With their senior year in college approaching, Mitchell Maurin and Daniel Elfert cast about for a project that would give an added punch to their professional portfolios. The students, both majoring in mechanical engineering at the University of New Orleans, designed and built a hybrid rocket engine that could get a test fire at NASA’s Stennis Space Center this fall.
Yes, this is rocket science.
The duo combined what they had learned in the class and from textbooks to build the rocket engine bearing their last names: the Maurin Elfert-1 Hybrid or ME-1H. The engine, weighing about 20 to 25 pounds, depending on the amount of fuel, is primarily made of steel, and was fabricated utilizing a variety of workshop equipment and welding.
Designing and building the rocket engine allowed them to get hands-on learning experience with technology they are passionate about, Maurin said.
“Learning about the theory and concepts in the classroom is important, but we wanted to apply those ideas to a real-world project where we could learn how to connect everything together,” Elfert said. “Additionally, the aerospace industry is a highly competitive one and a project such as the ME-1H would allow us to showcase our talent and passion for the industry.”
Elfert, who is an intern at Lockheed Martin Space Systems at the Michoud Assembly Facility in New Orleans East, is interested in a career in rocket propulsion development.
Maurin, who has previously interned for NASA at Stennis Space Center in Hancock County, Miss. and is currently interning for Chevron, managing offshore assets from its Covington office, said he would be happy to work within a variety of engineering fields. Regardless of the position he lands, he plans continue to pursue his passion for rocketry.
The two students spent months designing and assembling the hybrid engine, which uses both a solid (paraffin wax) and liquid (nitrous oxide) as fuel, as opposed to just one fuel source. Rocket engines, which can be used in spacecrafts or missiles, give the power or thrust to move a vehicle forward.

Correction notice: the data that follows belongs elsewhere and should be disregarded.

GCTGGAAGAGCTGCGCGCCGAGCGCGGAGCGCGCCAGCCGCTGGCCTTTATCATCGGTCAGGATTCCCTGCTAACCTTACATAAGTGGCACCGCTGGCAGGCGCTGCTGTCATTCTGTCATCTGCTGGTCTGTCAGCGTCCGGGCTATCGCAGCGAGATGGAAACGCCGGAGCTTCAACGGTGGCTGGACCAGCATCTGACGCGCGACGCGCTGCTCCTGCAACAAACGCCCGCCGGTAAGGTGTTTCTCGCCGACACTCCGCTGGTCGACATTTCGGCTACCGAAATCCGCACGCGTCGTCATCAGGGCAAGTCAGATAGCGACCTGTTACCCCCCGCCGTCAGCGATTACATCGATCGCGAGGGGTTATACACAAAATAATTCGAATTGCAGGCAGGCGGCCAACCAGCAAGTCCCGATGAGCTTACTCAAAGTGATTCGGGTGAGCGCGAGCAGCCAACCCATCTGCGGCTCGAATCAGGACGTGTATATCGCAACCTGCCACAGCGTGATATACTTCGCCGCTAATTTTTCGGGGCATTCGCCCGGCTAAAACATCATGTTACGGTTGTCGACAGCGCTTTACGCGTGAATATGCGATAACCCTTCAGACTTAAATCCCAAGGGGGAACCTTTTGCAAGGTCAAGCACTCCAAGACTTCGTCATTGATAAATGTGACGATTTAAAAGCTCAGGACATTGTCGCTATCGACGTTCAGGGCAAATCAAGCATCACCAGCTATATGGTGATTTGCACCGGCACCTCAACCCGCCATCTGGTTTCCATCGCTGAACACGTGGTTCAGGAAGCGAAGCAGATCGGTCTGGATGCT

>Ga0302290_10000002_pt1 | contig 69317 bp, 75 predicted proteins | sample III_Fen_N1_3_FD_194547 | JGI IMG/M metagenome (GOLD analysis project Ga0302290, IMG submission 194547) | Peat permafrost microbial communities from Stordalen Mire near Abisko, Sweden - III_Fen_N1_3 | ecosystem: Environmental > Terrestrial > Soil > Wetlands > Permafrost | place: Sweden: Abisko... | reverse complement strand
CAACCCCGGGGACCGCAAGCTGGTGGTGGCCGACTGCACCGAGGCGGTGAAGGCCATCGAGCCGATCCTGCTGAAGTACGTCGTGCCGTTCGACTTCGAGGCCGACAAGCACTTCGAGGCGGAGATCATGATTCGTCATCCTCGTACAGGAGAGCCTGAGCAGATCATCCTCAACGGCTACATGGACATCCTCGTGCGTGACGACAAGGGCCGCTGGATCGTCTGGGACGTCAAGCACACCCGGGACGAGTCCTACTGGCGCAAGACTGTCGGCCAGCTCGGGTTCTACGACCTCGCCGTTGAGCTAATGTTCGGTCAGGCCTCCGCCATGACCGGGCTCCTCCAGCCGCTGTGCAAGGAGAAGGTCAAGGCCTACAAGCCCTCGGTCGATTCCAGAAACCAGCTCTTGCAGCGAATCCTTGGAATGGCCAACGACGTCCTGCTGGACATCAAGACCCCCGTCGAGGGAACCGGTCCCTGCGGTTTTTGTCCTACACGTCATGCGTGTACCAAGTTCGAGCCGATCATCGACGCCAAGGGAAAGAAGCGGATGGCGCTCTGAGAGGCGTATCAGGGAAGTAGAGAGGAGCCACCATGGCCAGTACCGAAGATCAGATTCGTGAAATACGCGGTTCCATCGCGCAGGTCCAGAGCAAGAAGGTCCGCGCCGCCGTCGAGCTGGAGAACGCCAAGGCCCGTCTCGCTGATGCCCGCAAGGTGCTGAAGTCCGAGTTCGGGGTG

The ME-1H was not designed to achieve space flight, but its thrust will be measured during testing and the students will attempt to calculate the rocket’s specific impulse—how fast or slow the propellant burns.
The engine will be ignited remotely using special ports that are designed to inject the mixture of nitrous oxide and methanol that will combine to burn with the paraffin wax.
“Design projects are always fun, but design projects that shoot flames and make a lot of noise are even more fun,” Elfert said.
Because the engine fuels are highly combustible, the students sought out a place to test the rocket that would not comprise anyone’s safety. Maurin contacted Thom Rich, chief of the Central Operations Division of Design and Construction at Stennis to ask for help.
“NASA personnel were more than happy to give us the opportunity to test UNO’s rocket engine at Stennis,” Maurin said. “While we are still currently submitting additional piping and instrumentation designs for review, initial approval for testing has been granted.”
During testing the engine will be secured within a concrete barrier that the students constructed to act as a blast wall in the event of a failure. Maurin and Elfert will control the test from a control stand they also created from scratch, which is protected by a 1-inch thick plexiglass wall and will be located approximately 100 feet from the test stand.
A date for the rocket engine test has not been set.
Their ingenuity also caught the attention of Kim Jovanovich, assistant dean in the College of Engineering.
After learning what the students were doing, they received a grant from the College of Engineering to help purchase supplies needed to build the rocket engine.
Once tested, the ME-1H rocket engine will be displayed in the lobby of the College of Engineering so that it might inspire future engineering students.
“He wanted the college to sponsor the project to highlight the ingenuity and drive that is present within the engineering students, and how, when put into practice, our education can benefit us should we make use of the knowledge,” Maurin said. “Visiting prospective students will also be able to see UNO’s commitment to their students through the sponsorship of a rocket engine that went on to be tested at a NASA facility.”